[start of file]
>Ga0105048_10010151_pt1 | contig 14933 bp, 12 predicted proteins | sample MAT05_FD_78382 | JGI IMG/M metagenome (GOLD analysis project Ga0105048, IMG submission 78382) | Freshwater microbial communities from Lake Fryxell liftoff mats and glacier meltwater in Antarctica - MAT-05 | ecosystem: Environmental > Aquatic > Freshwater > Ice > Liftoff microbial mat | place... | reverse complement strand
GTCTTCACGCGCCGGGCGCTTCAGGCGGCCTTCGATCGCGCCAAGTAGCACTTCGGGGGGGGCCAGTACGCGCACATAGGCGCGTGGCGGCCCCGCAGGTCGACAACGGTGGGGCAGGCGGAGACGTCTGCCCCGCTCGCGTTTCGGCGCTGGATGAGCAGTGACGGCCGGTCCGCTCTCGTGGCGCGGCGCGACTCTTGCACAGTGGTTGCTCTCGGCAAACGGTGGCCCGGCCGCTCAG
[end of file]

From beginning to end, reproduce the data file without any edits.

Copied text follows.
>Ga0105048_10010151_pt1 | contig 14933 bp, 12 predicted proteins | sample MAT05_FD_78382 | JGI IMG/M metagenome (GOLD analysis project Ga0105048, IMG submission 78382) | Freshwater microbial communities from Lake Fryxell liftoff mats and glacier meltwater in Antarctica - MAT-05 | ecosystem: Environmental > Aquatic > Freshwater > Ice > Liftoff microbial mat | place... | reverse complement strand
GTCTTCACGCGCCGGGCGCTTCAGGCGGCCTTCGATCGCGCCAAGTAGCACTTCGGGGGGGGCCAGTACGCGCACATAGGCGCGTGGCGGCCCCGCAGGTCGACAACGGTGGGGCAGGCGGAGACGTCTGCCCCGCTCGCGTTTCGGCGCTGGATGAGCAGTGACGGCCGGTCCGCTCTCGTGGCGCGGCGCGACTCTTGCACAGTGGTTGCTCTCGGCAAACGGTGGCCCGGCCGCTCAG